Meet Gregory and Fischer
Less than two hours before the nation’s longest-running and most influential television show hits the air, Betsy Fischer, SPA/BA ’92, SOC/MA ’96, peels the plastic wrap off one of the colorful trays of cheese, bagels and lox, and fruit sitting on the greenroom coffee table, and pops a cracker into her mouth. Fresh from his make-up chair, David Gregory, SIS/BA ’92, joins her moments later for a little morning nosh.
“One of the big roles we play is tasting all the food,” he jokes.
The moderator and his executive producer, friends since their earliest days as undergraduates at American University, are at ease, their chemistry palpable. Soon the guests, two senators, two congressmen, and a Washington Post reporter, will arrive, and at 9 a.m. sharp the pair will team up once again to produce a broadcast that will keep 4 million sets of eyes glued to their television sets.
It’s Sunday, and this is Meet the Press.
In the darkness of a cold winter morning, long before anyone meets the press, Fischer arrives at NBC News studios on Nebraska Avenue to prepare for the February 8 show. Shortly after Gregory gets in around 7, the two sit on set working through the show’s outline and checking the graphics and television clips they plan to use.
“We know that we’ll ask Question A to get to Question B which will get us to Answer C,” Fischer says. “There’s a design that we’ve set up when we’re working out the outline. Throughout the week we’re reading about everything the guest has said, we can kind of anticipate what kind of answers we’re going to get, so we know what the logical follow-ups are to each of those things.”
After the dry run they make their way to the greenroom to greet the guests: Senator John Ensign and Representative Mike Pence, Republicans; and Senator Claire McCaskill and Representative Barney Frank, Democrats. McCaskill is the first politician, all accompanied by staffers and some by family members, to arrive.
“When you get an e-mail from Betsy, as a press person, you get very excited,” says Adrianne Marsh, McCaskill’s communications director.
Today is Ensign’s first Meet the Press appearance.
“It’s certainly got a great Q-factor,” the Nevadan says.
Shortly before the live broadcast begins, Fischer shifts to the control room, where she monitors all facets of the show as the hour unfolds. Things are progressing smoothly when talk turns to Tom Daschle’s failure to pay taxes for a limo and driver.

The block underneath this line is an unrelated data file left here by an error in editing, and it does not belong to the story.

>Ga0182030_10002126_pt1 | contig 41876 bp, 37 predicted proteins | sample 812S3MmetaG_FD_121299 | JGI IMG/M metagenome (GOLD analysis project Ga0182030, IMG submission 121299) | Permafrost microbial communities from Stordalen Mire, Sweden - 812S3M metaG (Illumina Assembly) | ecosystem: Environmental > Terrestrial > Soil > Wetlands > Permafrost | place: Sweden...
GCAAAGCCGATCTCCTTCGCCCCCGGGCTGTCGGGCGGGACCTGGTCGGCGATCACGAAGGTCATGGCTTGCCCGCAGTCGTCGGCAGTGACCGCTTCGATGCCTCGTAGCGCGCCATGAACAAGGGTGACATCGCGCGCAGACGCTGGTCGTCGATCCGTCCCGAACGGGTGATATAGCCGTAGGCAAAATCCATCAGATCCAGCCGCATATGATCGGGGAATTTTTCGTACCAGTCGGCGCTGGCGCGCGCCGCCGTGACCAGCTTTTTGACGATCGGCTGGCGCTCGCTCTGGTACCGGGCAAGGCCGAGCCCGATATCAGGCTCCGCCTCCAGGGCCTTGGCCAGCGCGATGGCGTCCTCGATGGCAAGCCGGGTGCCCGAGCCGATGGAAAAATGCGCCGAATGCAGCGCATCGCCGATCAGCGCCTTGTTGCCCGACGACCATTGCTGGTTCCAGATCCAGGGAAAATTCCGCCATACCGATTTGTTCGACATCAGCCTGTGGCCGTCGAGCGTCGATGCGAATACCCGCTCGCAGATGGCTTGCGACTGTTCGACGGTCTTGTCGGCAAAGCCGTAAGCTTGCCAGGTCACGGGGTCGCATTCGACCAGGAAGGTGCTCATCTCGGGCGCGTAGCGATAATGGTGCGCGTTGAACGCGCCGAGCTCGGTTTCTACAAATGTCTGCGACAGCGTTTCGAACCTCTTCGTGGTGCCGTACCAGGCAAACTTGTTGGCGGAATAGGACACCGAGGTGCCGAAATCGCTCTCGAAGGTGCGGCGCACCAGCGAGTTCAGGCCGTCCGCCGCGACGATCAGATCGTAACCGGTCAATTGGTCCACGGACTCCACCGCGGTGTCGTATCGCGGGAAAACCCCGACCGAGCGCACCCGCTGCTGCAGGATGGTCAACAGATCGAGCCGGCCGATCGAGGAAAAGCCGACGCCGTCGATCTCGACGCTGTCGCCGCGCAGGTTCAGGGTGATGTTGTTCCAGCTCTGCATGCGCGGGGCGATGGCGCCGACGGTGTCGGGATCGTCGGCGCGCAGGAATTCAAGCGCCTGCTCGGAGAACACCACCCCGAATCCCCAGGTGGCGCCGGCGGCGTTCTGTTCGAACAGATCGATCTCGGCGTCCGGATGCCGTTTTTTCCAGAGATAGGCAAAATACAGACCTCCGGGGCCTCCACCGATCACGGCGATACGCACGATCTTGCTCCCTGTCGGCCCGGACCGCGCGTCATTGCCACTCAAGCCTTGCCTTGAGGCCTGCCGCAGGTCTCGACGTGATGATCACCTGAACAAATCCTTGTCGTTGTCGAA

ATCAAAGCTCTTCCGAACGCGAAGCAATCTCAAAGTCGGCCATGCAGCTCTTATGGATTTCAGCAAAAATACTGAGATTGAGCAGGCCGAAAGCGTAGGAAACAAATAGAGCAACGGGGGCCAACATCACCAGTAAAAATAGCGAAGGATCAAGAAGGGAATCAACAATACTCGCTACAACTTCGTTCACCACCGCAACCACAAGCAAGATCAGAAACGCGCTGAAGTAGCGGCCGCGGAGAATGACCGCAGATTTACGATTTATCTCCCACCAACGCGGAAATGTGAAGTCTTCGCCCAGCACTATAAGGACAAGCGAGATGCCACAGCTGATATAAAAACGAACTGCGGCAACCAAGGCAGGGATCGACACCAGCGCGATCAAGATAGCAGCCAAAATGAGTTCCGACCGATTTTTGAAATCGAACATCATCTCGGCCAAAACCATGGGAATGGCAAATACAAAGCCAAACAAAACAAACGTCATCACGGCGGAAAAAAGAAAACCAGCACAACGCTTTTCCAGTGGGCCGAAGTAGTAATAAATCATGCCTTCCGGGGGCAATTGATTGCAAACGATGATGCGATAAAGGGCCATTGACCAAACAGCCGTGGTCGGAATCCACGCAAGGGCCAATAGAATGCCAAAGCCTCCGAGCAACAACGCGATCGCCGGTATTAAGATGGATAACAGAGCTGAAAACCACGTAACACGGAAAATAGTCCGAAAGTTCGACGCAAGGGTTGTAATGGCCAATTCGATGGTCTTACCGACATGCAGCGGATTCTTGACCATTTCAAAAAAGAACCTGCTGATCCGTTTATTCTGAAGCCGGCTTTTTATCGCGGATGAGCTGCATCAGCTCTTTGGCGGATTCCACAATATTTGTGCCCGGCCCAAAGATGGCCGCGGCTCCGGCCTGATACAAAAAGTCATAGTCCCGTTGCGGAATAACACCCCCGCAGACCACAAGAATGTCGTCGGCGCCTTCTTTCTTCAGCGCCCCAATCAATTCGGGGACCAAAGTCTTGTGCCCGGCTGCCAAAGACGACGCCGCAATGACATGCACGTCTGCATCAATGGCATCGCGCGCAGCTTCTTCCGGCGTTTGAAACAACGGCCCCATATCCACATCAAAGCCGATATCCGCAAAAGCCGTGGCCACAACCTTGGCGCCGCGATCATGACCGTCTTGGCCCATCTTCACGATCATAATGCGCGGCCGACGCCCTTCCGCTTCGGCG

“The last chauffeured Town Car I drove in, David, was this morning when you sent one to pick me up,” Frank says.
Fischer’s ears perk up and she quickly speaks into a microphone connected directly to Gregory’s ear piece.
“That’s because we wanted to make sure he got here!” she says.
“We wanted to make sure you got here,” Gregory says seconds later, eliciting laughter from all the guests.
“If she gets in my ear it’s because she’s got a good suggestion to make, and I take it,” Gregory says. “We’re really in sync, so she’s either saying you should move on to this other thing, or here’s a smart point to make. One of the real challenges is—are you present in every moment, are you listening to everything not just thinking about where you want to go. I do think I can do my best if I’m really in that moment, and she’s in that moment as well.”
It’s another example of the seamless synergy that exists between these former classmates, current coworkers, and old friends.
NBC News’ Northwest Washington studios sit less than a mile from the Massachusetts Avenue gate of AU’s campus, where Fischer and Gregory arrived as freshmen in 1988. While each had grandiose hopes, neither could have foreseen that two decades later they’d be among America’s media elite, running the nation’s preeminent political news show.
“Never in my wildest dreams would I have imagined I would be in the news business,” says Fischer, who majored in justice and minored in politics. Law school back home in Louisiana was her post-AU plan when she landed an internship with Meet the Press in fall 1991.
“I went to the Career Center and I flipped through a big black binder of various internships,” she says. “From when I was eligible to do an internship I had done them every year. I did one on the Hill with [former representative] Bob Livingston, and one at a law firm, so I got a good taste of things. I thought [Meet the Press] sounded interesting, and I knew it was right down the street, so I said this is great, I can sleep late and just walk to my internship.”
Today Fischer’s job responsibilities, paycheck, and mode of transportation to work have changed (it’s a bit too long of a stroll from her McLean, Virginia, home), but her destination has not. After staying on for a second internship, she took a position as a researcher for the 1992 elections, working under new Meet the Press moderator Tim Russert.
“People talk about getting bitten by the journalism bug, I kind of got bit by the Tim Russert bug,” says Fischer, who became the show’s executive producer in 2002. “He had that sense of enthusiasm about him. He loved covering politics, and it hooks you in. Tim never ever sat down in that chair without being 100 percent prepared, and David is the same way.”